Refinancing after a foreclosure purchase


#1

If I buy a foreclosure home at the auction, say for 400,000.00 and an appraisal is for maybe 500,000…Is it possible to then get a cash out first mortgage for the property. I would think since I already have 80% equity, I could go with a 50% firtst mortgage and have 250,000 in cash to either fix up the property, if need be, or just have some liquidity. On the face of it, it sounds fairly reasonable. The only questions would be length of time in the home, or if it is an investment property. Any thoughts?


#2

You’ll just need to call some lenders. Programs are changing so quickly at this point I can’t keep up. At the end of the day hard money loans are almost always available at 50% LTV, but they will be more expensive.


#3

So far, I have found that all of the lenders have required 6 month seasoning for any refi. And the LTV is based on the lesser value of what was paid at the auction or the appraisal. Anyone find something different, please let me know as I want to refi another auction property I am keeping as a rental.


#4

Just to be clear neither of those conditions would apply with hard money.


#5

On strategy is to from an LLC to buy the property at auction then sell it back to yourself. The downside is you would need to come up with more capital for the down payment.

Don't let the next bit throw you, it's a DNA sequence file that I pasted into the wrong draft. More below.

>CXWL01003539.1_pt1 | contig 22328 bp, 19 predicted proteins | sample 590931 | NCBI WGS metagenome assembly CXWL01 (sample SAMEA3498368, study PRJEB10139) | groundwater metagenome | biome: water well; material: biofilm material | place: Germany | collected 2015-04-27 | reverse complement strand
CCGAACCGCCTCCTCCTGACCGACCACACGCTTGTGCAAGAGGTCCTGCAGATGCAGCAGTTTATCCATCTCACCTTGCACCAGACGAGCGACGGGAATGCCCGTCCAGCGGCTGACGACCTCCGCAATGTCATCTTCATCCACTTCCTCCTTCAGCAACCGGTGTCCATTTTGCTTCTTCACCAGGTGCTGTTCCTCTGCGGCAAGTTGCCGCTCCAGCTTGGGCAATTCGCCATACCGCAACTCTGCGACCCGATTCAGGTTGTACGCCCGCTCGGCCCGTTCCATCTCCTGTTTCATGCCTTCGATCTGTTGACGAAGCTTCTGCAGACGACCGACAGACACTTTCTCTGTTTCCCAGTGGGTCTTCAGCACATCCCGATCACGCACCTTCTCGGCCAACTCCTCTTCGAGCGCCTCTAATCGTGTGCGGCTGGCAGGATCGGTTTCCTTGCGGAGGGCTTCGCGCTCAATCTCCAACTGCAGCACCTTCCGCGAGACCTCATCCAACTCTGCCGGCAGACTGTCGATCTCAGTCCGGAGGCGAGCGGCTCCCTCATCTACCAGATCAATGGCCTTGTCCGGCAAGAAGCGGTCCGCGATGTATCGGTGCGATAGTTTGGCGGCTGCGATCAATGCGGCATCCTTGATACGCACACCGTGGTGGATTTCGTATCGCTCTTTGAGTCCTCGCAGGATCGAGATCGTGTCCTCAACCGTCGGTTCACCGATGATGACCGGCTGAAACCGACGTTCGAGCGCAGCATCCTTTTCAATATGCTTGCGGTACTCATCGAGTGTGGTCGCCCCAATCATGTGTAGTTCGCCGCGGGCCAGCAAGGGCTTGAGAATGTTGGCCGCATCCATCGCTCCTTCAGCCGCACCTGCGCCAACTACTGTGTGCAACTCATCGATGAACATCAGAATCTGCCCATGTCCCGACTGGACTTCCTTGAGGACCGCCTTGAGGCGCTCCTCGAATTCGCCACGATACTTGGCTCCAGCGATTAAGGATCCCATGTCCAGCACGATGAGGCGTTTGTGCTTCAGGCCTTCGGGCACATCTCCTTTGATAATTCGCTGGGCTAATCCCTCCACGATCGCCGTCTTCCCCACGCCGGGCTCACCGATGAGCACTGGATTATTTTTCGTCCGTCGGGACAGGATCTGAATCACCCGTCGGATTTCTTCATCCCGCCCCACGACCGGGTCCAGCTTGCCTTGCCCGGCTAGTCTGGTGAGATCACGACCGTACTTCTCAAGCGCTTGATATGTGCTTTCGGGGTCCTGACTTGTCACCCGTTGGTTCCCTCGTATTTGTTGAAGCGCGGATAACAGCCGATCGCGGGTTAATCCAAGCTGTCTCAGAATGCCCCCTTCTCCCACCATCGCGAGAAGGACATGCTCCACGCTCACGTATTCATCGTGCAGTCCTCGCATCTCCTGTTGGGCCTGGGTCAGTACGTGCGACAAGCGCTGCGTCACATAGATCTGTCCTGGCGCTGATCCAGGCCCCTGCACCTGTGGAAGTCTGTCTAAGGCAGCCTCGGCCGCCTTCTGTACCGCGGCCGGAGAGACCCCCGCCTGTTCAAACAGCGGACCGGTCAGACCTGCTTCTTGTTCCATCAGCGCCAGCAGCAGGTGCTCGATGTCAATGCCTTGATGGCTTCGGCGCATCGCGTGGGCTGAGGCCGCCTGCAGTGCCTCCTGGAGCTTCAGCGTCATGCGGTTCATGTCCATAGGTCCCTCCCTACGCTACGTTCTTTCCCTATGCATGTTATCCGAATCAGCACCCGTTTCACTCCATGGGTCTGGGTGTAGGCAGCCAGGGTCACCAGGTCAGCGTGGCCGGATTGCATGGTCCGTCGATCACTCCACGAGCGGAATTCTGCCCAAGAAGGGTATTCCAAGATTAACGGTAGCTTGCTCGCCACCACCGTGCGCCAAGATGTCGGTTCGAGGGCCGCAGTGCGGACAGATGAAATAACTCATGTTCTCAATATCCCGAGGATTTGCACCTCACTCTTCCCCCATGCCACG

#6

Conventional financing (Fannie/Freddie) does require ownership of 6 months before applying for a cashout refinance. LTV would depend on occupancy and FICO scores. The LLC idea is a good idea and you would be able to go higher on the LTV (as a purchase).


#7

Hello,
We have switched from buying foreclosures to helping provide financing for properties already acquired at auction. If this is something that can help any of you, please feel to call me at 805.484.7800 or email me at: daveone@gmail.com.
Thanks,
David


#8

I would be very careful about having the LLC buy the property then sell it back to you. If the lender is not aware it might be considered fraud. If they were aware it would probably negate the strategy. These days lenders have all sorts of tools to root out such things and prosecution of mortgage fraud is a very high priority and carries stiff penalties. Like prison time.

Not making a value judgement and I do not know if the practice would in fact consititute fraud. Just saying it wold be prudent to be very careful.